Design for the Environment Teams up with Business Leaders

It’s always exciting and encouraging to see companies across the country recognize the benefits of sustainability goals and expand the availability of products with improved environmental characteristics. At the 2014 Walmart Sustainable Product Expo, dozens of leaders and thousands of attendees came together with non-governmental organizations and EPA representatives to learn about sustainability initiatives, share information, and build a network for constructive collaboration and leadership. Continue reading

Editor's Note: The views expressed here are intended to explain EPA policy. They do not change anyone's rights or obligations. You may share this post. However, please do not change the title or the content, or remove EPA’s identity as the author. If you do make substantive changes, please do not attribute the edited title or content to EPA or the author.

EPA's official web site is www.epa.gov. Some links on this page may redirect users from the EPA website to specific content on a non-EPA, third-party site. In doing so, EPA is directing you only to the specific content referenced at the time of publication, not to any other content that may appear on the same webpage or elsewhere on the third-party site, or be added at a later date.

EPA is providing this link for informational purposes only. EPA cannot attest to the accuracy of non-EPA information provided by any third-party sites or any other linked site. EPA does not endorse any non-government websites, companies, internet applications or any policies or information expressed therein.

Ingredients for a Safer (Chemical) Recipe

EPA's Safer Chemical Ingredients List helps manufacturers formulate products that are safer for families and the environment.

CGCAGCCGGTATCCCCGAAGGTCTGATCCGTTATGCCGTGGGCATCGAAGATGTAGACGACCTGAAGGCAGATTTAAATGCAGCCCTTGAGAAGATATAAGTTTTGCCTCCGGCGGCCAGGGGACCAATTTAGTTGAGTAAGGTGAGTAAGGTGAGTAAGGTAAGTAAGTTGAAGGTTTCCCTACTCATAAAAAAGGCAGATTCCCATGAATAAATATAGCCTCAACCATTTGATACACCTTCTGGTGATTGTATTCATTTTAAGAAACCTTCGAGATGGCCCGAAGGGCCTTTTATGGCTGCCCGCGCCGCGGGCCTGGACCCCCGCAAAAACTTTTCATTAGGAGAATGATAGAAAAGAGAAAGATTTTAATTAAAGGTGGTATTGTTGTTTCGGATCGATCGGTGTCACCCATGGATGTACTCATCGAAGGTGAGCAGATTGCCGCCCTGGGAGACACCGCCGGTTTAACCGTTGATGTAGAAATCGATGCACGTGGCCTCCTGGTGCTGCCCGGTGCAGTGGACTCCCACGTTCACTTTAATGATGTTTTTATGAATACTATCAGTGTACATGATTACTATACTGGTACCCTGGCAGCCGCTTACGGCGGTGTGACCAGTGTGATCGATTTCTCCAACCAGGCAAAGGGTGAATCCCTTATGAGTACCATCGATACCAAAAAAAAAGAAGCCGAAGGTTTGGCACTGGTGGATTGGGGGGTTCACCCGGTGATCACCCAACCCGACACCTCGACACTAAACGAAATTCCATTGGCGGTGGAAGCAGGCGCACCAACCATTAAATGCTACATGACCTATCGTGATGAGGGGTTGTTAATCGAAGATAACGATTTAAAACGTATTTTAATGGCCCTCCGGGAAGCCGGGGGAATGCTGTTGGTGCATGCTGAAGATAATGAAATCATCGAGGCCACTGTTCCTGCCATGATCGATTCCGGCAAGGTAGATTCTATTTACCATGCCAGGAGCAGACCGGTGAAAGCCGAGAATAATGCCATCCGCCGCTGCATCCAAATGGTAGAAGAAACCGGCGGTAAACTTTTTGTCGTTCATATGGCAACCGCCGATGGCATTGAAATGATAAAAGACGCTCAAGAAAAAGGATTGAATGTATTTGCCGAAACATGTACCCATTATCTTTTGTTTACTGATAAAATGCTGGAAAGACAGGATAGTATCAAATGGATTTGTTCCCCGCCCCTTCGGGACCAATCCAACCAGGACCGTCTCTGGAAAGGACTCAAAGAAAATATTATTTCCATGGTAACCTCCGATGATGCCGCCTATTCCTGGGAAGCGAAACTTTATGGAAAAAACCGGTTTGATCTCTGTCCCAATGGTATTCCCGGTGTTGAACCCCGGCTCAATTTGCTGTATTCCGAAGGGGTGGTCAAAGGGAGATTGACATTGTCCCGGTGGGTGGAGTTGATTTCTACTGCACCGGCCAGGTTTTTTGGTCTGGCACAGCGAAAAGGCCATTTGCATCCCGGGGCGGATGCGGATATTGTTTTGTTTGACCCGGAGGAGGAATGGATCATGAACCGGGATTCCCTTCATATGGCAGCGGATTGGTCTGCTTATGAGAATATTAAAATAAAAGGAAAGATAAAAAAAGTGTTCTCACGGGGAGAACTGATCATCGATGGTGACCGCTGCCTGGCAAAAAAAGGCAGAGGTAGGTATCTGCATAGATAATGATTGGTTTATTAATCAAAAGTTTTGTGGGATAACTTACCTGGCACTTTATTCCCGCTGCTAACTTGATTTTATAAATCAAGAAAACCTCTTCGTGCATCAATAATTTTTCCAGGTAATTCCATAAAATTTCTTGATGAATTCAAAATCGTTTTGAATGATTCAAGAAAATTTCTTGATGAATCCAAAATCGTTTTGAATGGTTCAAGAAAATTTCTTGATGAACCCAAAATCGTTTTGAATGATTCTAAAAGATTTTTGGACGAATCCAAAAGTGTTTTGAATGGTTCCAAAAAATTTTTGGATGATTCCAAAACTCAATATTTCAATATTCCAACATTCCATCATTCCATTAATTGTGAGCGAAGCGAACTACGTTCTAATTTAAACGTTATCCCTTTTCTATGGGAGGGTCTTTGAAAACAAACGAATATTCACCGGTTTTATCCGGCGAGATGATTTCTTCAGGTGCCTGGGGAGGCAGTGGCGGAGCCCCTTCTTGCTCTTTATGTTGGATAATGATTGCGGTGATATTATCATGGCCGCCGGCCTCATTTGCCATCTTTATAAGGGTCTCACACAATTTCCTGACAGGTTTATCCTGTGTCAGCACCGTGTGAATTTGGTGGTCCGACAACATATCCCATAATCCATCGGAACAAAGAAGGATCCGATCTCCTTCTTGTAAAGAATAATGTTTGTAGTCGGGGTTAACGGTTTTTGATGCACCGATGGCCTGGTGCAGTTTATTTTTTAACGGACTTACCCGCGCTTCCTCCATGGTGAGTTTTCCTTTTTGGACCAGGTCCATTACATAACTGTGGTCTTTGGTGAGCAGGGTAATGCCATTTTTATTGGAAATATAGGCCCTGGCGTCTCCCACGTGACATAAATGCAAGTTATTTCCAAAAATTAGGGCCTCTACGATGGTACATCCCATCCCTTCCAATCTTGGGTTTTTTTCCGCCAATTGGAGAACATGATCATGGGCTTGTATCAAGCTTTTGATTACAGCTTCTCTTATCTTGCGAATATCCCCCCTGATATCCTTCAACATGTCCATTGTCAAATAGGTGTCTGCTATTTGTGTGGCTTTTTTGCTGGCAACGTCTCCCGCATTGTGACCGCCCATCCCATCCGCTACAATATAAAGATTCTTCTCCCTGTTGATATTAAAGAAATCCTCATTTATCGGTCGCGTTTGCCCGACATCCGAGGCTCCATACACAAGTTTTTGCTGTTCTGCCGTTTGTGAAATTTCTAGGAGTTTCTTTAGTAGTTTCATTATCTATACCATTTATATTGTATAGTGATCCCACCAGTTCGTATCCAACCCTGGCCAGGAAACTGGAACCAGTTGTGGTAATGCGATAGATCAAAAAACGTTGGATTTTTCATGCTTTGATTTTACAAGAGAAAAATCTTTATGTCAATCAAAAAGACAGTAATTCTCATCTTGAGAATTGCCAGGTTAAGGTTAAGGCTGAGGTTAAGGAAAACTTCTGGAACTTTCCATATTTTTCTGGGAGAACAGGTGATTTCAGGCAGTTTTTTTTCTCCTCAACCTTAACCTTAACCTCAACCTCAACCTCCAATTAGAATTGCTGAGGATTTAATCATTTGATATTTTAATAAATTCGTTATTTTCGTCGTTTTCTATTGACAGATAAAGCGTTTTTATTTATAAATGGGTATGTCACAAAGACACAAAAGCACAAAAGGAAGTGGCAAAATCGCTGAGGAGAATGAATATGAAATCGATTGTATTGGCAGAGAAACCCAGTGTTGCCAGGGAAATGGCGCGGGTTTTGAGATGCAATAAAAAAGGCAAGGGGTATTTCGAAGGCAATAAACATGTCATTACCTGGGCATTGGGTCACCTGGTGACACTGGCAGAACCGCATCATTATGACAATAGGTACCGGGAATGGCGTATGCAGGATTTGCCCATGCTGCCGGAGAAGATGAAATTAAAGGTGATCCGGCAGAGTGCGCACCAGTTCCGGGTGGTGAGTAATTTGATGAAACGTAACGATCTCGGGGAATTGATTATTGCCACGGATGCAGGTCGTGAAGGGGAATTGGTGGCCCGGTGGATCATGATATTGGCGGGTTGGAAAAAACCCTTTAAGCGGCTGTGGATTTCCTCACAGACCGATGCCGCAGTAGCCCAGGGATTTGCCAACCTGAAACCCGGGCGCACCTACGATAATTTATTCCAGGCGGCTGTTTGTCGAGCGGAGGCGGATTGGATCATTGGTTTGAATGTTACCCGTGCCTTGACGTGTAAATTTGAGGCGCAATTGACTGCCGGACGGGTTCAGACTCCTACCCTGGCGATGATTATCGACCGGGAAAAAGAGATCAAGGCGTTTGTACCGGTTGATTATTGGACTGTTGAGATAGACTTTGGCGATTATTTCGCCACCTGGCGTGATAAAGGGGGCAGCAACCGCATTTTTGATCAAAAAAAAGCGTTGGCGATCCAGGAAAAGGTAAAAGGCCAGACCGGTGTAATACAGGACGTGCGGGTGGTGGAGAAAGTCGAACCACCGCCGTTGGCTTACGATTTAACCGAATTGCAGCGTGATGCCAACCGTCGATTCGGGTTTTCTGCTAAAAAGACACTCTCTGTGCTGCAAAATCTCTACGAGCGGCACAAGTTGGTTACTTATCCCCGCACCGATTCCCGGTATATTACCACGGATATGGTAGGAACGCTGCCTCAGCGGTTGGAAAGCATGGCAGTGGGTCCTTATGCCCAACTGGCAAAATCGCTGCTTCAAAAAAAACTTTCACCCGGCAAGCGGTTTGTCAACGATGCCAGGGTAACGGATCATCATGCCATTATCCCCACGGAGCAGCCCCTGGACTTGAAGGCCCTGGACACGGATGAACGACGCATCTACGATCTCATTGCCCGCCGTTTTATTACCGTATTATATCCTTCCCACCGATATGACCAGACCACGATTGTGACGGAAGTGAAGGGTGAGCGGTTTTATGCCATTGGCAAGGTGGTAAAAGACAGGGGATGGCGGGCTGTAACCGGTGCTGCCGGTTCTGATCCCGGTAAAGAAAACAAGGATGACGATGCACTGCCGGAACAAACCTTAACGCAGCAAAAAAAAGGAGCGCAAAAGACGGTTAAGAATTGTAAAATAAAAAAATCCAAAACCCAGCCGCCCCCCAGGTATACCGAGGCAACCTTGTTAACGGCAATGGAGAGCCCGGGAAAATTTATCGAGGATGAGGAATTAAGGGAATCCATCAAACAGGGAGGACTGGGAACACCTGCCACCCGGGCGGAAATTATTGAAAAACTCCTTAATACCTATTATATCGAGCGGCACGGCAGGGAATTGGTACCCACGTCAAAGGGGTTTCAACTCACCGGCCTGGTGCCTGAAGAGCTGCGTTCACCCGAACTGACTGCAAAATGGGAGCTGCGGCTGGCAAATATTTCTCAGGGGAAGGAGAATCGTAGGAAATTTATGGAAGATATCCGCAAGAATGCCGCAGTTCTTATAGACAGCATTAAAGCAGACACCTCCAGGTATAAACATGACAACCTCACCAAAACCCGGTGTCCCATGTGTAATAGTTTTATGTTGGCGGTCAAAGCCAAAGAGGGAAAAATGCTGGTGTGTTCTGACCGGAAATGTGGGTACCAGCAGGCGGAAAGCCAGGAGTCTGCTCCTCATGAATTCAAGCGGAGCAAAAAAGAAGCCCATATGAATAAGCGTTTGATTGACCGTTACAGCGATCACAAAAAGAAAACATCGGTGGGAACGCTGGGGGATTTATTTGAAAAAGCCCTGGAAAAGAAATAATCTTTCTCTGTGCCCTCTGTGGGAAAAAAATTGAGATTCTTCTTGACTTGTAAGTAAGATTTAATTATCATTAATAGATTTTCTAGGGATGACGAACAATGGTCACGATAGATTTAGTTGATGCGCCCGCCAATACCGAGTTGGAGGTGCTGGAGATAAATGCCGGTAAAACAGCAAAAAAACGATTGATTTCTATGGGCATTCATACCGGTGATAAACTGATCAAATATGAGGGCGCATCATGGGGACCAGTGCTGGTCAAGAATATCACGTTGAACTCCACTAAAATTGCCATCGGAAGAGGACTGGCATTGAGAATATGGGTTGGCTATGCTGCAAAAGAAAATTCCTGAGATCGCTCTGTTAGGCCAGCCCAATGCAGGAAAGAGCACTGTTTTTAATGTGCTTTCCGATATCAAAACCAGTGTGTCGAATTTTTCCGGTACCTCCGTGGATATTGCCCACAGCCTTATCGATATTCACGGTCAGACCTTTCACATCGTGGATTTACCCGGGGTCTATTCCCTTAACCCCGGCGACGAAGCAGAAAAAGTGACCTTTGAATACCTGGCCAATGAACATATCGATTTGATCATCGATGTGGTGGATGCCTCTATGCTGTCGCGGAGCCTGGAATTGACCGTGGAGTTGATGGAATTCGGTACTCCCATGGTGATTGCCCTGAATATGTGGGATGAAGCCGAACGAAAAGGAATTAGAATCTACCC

EPA’s Safer Chemical Ingredients Lists helps manufacturers formulate products that are safer for families and the environment.

Have you ever wondered what chemical ingredients are in those cleaning products we all keep under the sink or in the garage?  Here at EPA, we want to ensure that the products Americans are using in theirs homes are as safe as possible.

Until recently, choosing ingredients to make a safer and effective product has been challenging for manufacturers, requiring lots of research and educated guessing.  No single resource existed to help manufacturers select safer ingredients.

EPA’s Design for the Environment (DfE) program has taken much of the guesswork out of safer ingredient selection by making available the Safer Chemical Ingredients List (SCIL). EPA just added close to 50 chemicals (including 40 fragrance chemicals) to this dynamic database bringing the tallies to nearly 650 chemicals in all.  The list will continue to be updated with chemicals that meet the DfE safer ingredient criteria in key ingredient classes such as solvents, surfactants, and fragrances.  These ingredients help make products including household cleaners, laundry detergents, car care products, floor finishes and even a firefighting foam.  Continue reading

Editor's Note: The views expressed here are intended to explain EPA policy. They do not change anyone's rights or obligations. You may share this post. However, please do not change the title or the content, or remove EPA’s identity as the author. If you do make substantive changes, please do not attribute the edited title or content to EPA or the author.

EPA's official web site is www.epa.gov. Some links on this page may redirect users from the EPA website to specific content on a non-EPA, third-party site. In doing so, EPA is directing you only to the specific content referenced at the time of publication, not to any other content that may appear on the same webpage or elsewhere on the third-party site, or be added at a later date.

EPA is providing this link for informational purposes only. EPA cannot attest to the accuracy of non-EPA information provided by any third-party sites or any other linked site. EPA does not endorse any non-government websites, companies, internet applications or any policies or information expressed therein.

Pollution Prevention Week: Making Every Day Earth Day

At EPA we like to say, “Make every day Earth Day.” It’s no stretch to say that millions of Americans are taking steps to prevent pollution by using less toxic substances, conserving resources, reusing materials and taking other simple steps that are good for the economy, people and the planet.